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[P]
Scenarios in student ethics.

By Rezand in Culture
Mon Feb 12, 2001 at 11:50:26 PM EST
Tags: Culture (all tags)
Culture

Being a student, I have asked myself a lot of questions about ethics in academics. I don't have any delusions about the ethical level among students, even (perhaps I should say especially) among the most prestigious schools. If you received a paper or exam that was obviously graded too highly (perhaps you can count the points and see), how much would your ethical side come into?


[I was just about to place this discussion below on my website (to be read by no other human beings) when I realized I'd like to hear other comments on it.]

I'd like you to answer honestly, if for no other reason than that there's no one listening but yourself: What would you do if you were returned an exam (from a required course) that was graded incorrectly? Would you bring it to the instructor's attention?

Many people would say "yes" automatically-- that is, until I clarified that the paper was graded too highly in your favor.

Would this change your answer? I'm sure there are zillions of readers who would only report a grading error if it would help their grade, even if the teacher asked the students to recheck the instructor's math to be sure it was correct. Certainly I'm not judging anyone here, as I may or may not be that sort of fellow myself. (I'm not here to preach from a soapbox-- I merely speak of this to make you think.)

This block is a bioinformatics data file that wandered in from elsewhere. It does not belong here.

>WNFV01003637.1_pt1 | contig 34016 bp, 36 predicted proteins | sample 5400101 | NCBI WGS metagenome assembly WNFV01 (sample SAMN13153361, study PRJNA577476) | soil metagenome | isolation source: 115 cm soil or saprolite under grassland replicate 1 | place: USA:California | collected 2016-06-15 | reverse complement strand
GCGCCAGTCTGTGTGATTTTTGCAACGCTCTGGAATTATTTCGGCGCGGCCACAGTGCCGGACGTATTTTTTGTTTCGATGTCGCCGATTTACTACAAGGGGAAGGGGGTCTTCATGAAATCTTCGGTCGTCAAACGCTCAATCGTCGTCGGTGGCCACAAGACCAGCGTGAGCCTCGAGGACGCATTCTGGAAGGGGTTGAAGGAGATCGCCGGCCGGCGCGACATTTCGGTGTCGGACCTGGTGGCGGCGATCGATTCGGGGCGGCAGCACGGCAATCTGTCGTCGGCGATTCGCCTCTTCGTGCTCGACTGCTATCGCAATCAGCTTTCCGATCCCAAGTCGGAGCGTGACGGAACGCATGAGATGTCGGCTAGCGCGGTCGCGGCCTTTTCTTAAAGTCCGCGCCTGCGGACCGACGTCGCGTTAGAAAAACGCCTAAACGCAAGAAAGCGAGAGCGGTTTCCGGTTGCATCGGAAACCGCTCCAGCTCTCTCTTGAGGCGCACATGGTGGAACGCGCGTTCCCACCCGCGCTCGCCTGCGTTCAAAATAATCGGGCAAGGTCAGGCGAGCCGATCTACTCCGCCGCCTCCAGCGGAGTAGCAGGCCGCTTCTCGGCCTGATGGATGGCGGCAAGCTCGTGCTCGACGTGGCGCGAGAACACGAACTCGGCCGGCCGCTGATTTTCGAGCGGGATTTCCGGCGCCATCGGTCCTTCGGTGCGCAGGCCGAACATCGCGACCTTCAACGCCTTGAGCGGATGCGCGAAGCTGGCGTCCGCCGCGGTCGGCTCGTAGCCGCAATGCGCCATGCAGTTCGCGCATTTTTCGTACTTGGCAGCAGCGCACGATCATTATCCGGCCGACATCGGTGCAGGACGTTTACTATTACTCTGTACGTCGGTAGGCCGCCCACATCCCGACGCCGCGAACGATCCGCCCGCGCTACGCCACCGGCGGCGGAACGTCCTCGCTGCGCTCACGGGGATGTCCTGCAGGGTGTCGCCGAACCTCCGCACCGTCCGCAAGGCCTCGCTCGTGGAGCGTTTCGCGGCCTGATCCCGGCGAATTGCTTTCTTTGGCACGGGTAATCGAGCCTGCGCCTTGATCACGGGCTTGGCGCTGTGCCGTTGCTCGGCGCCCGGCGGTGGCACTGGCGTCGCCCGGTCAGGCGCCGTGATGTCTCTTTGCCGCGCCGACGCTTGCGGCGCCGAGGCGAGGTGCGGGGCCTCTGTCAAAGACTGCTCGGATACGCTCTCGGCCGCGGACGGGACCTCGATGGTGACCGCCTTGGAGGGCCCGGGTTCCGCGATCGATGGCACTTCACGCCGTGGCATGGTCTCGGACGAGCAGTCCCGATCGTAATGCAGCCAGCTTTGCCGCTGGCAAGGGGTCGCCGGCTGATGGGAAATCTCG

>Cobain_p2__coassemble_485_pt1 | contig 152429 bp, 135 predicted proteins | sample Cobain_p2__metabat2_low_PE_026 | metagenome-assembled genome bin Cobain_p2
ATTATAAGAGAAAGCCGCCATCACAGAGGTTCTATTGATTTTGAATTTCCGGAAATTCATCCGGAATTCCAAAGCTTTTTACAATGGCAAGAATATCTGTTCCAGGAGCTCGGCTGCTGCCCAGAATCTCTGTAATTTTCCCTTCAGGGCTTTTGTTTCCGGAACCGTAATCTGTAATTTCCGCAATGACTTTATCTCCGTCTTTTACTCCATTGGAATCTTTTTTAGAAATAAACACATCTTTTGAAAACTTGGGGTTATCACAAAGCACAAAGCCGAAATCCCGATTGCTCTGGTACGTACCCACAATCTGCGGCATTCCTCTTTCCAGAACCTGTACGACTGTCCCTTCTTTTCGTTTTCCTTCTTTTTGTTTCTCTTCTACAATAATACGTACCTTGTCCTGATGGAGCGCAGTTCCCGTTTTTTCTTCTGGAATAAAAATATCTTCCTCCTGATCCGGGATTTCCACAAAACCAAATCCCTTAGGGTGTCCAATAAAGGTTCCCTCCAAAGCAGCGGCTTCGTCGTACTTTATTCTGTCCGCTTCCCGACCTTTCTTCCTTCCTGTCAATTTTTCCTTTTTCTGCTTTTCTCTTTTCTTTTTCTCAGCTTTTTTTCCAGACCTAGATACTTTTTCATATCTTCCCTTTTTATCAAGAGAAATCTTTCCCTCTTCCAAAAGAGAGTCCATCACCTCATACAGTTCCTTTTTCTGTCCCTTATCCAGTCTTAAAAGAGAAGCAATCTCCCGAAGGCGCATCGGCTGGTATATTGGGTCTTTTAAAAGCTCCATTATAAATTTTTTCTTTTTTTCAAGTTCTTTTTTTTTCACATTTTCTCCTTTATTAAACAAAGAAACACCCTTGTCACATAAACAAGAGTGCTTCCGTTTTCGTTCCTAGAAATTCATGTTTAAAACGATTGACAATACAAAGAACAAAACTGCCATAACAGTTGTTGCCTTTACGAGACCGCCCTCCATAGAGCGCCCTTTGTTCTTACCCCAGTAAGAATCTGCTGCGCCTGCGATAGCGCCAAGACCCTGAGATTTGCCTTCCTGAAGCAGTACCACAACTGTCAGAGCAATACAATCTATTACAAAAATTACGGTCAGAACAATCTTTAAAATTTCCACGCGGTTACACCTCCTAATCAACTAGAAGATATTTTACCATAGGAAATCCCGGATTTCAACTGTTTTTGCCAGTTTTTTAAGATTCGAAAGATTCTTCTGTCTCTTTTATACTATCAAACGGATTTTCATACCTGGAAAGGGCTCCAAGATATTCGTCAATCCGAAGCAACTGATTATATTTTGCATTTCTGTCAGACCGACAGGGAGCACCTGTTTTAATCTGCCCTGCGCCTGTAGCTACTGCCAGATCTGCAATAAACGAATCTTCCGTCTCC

I do, though, reserve the right to add a little more to the story to make it more interesting. Does the difference between the false grade and appropriate one matter? What about a false 91 (A), while the appropriate was 84 (B)? Would it make a difference if you were given a 91 (A) instead of your deserved 43 (F)? What about a 94 (A) instead of a 92 (A)? The interesting part here is that I suspect we'll have a number of very ethical individuals who would (if they honestly put themselves in that situation) make the teacher aware of the error in the first two examples, but would not report the last case where the letter grade won't change. I imagine that losing two points without lowering a letter grade may be too small a loss to feel it's a true sacrifice of personal gain for following the ethical path.

For all those who lean in the less ethical direction so far, imagine that the class in question is an ethics class. Would that encourage you to seek a correction? I feel this would change the minds of a few people, if only out of irony or guilt. For those that remain, what if it suddenly occured to you that the ethics instructor may be testing you by grading your paper too highly? In an ethics course, it's certainly a valid method of seeing if the point has somehow hit home. And it's a point I'm afraid the majority of students would fail (unless they suspected the instructor's intent).

Today, leaving a class on ethics, I ran into this problem and the above thoughts and question about our society ran through my mind. I'm a firm lover of the questions of ethics, and it's quite possible you will see further discussions on this sort of thing from time to time.

And before you ask what I did in this exact scenario-- let me just say that it turns out my instructor is a good bit better at arithmetic than I am.

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Poll
Do you consider yourself ethical and/or moral?
o Yes! (I'm choosing this because I haven't really thought about it or I'm worried that someone will think less of me if I answered "Sometimes" or "No".) 1%
o Yes. (I really do think I live my life that way.) 33%
o Sometimes. (I try.) 47%